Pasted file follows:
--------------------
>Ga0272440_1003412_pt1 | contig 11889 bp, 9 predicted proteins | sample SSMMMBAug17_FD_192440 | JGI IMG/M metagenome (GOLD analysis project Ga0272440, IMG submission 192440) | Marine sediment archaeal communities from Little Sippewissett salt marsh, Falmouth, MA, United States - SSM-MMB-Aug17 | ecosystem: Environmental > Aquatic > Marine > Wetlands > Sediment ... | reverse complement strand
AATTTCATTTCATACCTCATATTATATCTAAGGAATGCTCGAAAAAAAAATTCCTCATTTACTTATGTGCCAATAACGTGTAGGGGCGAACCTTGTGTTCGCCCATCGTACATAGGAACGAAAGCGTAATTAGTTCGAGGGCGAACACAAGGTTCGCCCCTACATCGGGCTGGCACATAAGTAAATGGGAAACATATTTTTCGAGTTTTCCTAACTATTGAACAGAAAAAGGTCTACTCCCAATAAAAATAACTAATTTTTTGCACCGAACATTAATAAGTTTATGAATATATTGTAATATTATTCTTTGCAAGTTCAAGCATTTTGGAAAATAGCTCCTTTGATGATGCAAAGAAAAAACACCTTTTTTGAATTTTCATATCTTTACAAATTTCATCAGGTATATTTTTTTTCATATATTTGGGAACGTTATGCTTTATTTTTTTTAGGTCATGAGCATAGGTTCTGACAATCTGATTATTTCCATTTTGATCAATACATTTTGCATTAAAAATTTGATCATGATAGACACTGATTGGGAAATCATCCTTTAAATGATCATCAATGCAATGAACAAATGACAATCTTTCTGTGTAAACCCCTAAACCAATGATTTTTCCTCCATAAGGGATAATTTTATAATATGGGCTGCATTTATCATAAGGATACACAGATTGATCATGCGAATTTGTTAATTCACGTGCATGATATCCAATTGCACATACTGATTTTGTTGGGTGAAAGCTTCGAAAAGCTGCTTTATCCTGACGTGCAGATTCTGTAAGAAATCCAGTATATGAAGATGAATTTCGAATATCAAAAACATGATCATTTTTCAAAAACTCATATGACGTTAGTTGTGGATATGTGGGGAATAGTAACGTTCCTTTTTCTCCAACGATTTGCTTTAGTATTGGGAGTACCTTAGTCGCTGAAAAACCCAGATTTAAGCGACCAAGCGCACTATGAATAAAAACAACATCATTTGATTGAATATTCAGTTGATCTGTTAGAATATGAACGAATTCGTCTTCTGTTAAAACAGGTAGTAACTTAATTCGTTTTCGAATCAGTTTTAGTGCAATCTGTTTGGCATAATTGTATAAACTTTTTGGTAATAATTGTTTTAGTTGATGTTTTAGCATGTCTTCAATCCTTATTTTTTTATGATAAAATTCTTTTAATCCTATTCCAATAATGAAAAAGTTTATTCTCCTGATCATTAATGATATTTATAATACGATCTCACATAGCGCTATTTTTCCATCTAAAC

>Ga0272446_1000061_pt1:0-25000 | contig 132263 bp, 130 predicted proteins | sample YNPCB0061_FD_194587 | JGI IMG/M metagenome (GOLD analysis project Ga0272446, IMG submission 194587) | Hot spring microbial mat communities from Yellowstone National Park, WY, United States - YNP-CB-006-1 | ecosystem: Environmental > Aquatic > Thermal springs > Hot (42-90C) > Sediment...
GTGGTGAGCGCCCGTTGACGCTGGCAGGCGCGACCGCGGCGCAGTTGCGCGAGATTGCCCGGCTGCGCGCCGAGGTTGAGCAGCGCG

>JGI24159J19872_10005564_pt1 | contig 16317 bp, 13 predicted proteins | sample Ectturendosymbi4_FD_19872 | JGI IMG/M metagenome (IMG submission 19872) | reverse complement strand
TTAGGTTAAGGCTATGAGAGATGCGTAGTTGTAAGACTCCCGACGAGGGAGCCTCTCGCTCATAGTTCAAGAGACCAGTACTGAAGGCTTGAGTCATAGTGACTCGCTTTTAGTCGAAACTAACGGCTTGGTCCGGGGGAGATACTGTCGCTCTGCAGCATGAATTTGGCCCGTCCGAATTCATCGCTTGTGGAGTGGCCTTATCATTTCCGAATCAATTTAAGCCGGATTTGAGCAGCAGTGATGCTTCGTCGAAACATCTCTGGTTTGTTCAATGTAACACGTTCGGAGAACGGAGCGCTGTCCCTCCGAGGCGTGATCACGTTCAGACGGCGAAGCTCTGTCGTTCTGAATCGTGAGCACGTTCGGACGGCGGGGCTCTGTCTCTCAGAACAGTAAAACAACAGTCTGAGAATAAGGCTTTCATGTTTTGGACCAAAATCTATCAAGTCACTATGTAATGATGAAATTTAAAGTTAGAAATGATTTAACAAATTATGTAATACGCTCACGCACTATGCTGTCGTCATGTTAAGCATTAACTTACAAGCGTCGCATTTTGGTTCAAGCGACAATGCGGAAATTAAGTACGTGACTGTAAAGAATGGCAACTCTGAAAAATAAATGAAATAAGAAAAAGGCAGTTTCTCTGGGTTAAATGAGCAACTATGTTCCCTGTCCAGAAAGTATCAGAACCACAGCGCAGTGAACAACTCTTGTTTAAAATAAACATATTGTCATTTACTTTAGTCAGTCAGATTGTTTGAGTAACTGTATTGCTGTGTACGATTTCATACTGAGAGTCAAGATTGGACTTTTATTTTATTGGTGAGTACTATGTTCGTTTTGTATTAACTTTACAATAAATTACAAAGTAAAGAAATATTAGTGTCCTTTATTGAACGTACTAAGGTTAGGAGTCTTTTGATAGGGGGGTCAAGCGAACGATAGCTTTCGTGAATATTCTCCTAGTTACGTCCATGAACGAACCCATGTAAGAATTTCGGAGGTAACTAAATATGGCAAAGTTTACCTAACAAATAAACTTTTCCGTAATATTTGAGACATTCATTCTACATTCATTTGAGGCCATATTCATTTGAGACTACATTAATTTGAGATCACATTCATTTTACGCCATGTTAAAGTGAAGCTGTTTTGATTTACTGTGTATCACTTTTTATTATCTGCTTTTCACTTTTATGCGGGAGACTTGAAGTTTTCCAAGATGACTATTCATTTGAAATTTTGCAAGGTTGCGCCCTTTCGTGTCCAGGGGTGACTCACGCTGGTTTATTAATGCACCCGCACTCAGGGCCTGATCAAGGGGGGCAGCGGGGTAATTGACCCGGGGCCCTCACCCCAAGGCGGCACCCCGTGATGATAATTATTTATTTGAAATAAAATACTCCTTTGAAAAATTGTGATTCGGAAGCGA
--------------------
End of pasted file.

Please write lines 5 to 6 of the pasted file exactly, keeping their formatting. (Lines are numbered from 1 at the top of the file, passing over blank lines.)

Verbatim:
>JGI24159J19872_10005564_pt1 | contig 16317 bp, 13 predicted proteins | sample Ectturendosymbi4_FD_19872 | JGI IMG/M metagenome (IMG submission 19872) | reverse complement strand
TTAGGTTAAGGCTATGAGAGATGCGTAGTTGTAAGACTCCCGACGAGGGAGCCTCTCGCTCATAGTTCAAGAGACCAGTACTGAAGGCTTGAGTCATAGTGACTCGCTTTTAGTCGAAACTAACGGCTTGGTCCGGGGGAGATACTGTCGCTCTGCAGCATGAATTTGGCCCGTCCGAATTCATCGCTTGTGGAGTGGCCTTATCATTTCCGAATCAATTTAAGCCGGATTTGAGCAGCAGTGATGCTTCGTCGAAACATCTCTGGTTTGTTCAATGTAACACGTTCGGAGAACGGAGCGCTGTCCCTCCGAGGCGTGATCACGTTCAGACGGCGAAGCTCTGTCGTTCTGAATCGTGAGCACGTTCGGACGGCGGGGCTCTGTCTCTCAGAACAGTAAAACAACAGTCTGAGAATAAGGCTTTCATGTTTTGGACCAAAATCTATCAAGTCACTATGTAATGATGAAATTTAAAGTTAGAAATGATTTAACAAATTATGTAATACGCTCACGCACTATGCTGTCGTCATGTTAAGCATTAACTTACAAGCGTCGCATTTTGGTTCAAGCGACAATGCGGAAATTAAGTACGTGACTGTAAAGAATGGCAACTCTGAAAAATAAATGAAATAAGAAAAAGGCAGTTTCTCTGGGTTAAATGAGCAACTATGTTCCCTGTCCAGAAAGTATCAGAACCACAGCGCAGTGAACAACTCTTGTTTAAAATAAACATATTGTCATTTACTTTAGTCAGTCAGATTGTTTGAGTAACTGTATTGCTGTGTACGATTTCATACTGAGAGTCAAGATTGGACTTTTATTTTATTGGTGAGTACTATGTTCGTTTTGTATTAACTTTACAATAAATTACAAAGTAAAGAAATATTAGTGTCCTTTATTGAACGTACTAAGGTTAGGAGTCTTTTGATAGGGGGGTCAAGCGAACGATAGCTTTCGTGAATATTCTCCTAGTTACGTCCATGAACGAACCCATGTAAGAATTTCGGAGGTAACTAAATATGGCAAAGTTTACCTAACAAATAAACTTTTCCGTAATATTTGAGACATTCATTCTACATTCATTTGAGGCCATATTCATTTGAGACTACATTAATTTGAGATCACATTCATTTTACGCCATGTTAAAGTGAAGCTGTTTTGATTTACTGTGTATCACTTTTTATTATCTGCTTTTCACTTTTATGCGGGAGACTTGAAGTTTTCCAAGATGACTATTCATTTGAAATTTTGCAAGGTTGCGCCCTTTCGTGTCCAGGGGTGACTCACGCTGGTTTATTAATGCACCCGCACTCAGGGCCTGATCAAGGGGGGCAGCGGGGTAATTGACCCGGGGCCCTCACCCCAAGGCGGCACCCCGTGATGATAATTATTTATTTGAAATAAAATACTCCTTTGAAAAATTGTGATTCGGAAGCGA